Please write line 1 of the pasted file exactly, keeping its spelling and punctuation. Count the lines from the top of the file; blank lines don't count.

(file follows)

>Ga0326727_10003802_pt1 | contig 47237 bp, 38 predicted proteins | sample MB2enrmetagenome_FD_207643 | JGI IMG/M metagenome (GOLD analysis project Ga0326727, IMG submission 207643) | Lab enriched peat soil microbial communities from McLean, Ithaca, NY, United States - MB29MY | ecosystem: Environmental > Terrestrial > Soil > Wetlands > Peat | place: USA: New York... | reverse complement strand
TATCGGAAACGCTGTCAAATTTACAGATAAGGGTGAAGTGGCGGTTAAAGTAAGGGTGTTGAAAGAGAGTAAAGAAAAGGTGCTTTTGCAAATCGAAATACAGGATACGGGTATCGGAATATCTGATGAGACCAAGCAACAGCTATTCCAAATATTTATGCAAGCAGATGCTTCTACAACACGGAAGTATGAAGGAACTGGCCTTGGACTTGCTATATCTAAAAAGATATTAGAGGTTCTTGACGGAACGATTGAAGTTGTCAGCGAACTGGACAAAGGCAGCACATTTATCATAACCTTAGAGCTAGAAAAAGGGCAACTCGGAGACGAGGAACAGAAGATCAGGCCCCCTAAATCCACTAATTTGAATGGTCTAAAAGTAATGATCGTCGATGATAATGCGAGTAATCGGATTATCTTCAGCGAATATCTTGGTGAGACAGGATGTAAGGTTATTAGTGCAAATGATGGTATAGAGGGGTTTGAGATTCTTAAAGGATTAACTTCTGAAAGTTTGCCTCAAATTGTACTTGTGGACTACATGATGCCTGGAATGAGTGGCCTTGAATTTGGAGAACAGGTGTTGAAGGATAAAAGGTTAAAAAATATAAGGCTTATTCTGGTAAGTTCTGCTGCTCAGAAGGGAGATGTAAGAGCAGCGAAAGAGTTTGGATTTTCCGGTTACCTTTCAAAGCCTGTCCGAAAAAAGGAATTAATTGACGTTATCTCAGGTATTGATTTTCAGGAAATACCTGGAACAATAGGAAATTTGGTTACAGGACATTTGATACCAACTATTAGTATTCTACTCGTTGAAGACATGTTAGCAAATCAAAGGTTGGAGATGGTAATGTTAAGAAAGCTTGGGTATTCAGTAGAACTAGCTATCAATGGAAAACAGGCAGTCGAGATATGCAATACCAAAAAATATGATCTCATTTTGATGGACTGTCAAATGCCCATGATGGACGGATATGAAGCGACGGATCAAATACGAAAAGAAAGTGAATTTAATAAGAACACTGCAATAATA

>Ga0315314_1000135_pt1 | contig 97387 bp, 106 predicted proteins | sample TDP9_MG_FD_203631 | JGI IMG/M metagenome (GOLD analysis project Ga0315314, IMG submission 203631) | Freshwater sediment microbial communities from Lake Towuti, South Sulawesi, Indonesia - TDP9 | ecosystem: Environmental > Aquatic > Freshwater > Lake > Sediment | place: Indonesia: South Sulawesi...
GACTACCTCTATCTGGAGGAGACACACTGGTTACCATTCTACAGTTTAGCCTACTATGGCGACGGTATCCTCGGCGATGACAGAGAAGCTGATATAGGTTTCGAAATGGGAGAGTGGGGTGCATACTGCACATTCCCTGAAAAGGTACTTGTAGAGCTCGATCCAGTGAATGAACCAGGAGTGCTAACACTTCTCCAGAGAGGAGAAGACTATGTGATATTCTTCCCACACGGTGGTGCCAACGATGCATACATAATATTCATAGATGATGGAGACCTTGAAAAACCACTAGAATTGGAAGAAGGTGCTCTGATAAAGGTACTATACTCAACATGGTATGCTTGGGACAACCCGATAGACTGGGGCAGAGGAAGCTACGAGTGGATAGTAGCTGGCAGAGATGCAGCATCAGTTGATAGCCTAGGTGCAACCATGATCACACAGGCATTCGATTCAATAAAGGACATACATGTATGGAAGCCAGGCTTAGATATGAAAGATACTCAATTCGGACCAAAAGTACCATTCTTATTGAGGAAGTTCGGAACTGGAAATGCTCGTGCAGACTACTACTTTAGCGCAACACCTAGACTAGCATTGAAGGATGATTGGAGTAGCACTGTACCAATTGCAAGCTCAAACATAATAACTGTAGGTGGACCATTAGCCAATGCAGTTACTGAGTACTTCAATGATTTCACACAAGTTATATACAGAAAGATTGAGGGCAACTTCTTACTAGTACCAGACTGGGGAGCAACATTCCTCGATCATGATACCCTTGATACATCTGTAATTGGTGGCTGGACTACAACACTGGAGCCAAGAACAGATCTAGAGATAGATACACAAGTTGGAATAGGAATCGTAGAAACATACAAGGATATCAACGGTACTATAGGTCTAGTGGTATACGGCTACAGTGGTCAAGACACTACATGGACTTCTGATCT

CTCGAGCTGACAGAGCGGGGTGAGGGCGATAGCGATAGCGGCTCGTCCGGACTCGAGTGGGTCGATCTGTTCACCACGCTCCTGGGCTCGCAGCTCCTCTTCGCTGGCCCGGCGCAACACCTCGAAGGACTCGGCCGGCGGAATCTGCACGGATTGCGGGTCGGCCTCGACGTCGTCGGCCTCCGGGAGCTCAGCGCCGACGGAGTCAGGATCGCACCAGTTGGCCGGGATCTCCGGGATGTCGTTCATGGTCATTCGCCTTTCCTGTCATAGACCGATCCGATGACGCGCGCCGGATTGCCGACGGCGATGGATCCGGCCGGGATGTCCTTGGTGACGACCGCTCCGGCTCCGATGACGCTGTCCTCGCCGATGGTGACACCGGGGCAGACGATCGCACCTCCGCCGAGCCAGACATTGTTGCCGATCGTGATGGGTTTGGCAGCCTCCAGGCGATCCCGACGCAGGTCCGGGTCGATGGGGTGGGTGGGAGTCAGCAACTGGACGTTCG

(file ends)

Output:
>Ga0326727_10003802_pt1 | contig 47237 bp, 38 predicted proteins | sample MB2enrmetagenome_FD_207643 | JGI IMG/M metagenome (GOLD analysis project Ga0326727, IMG submission 207643) | Lab enriched peat soil microbial communities from McLean, Ithaca, NY, United States - MB29MY | ecosystem: Environmental > Terrestrial > Soil > Wetlands > Peat | place: USA: New York... | reverse complement strand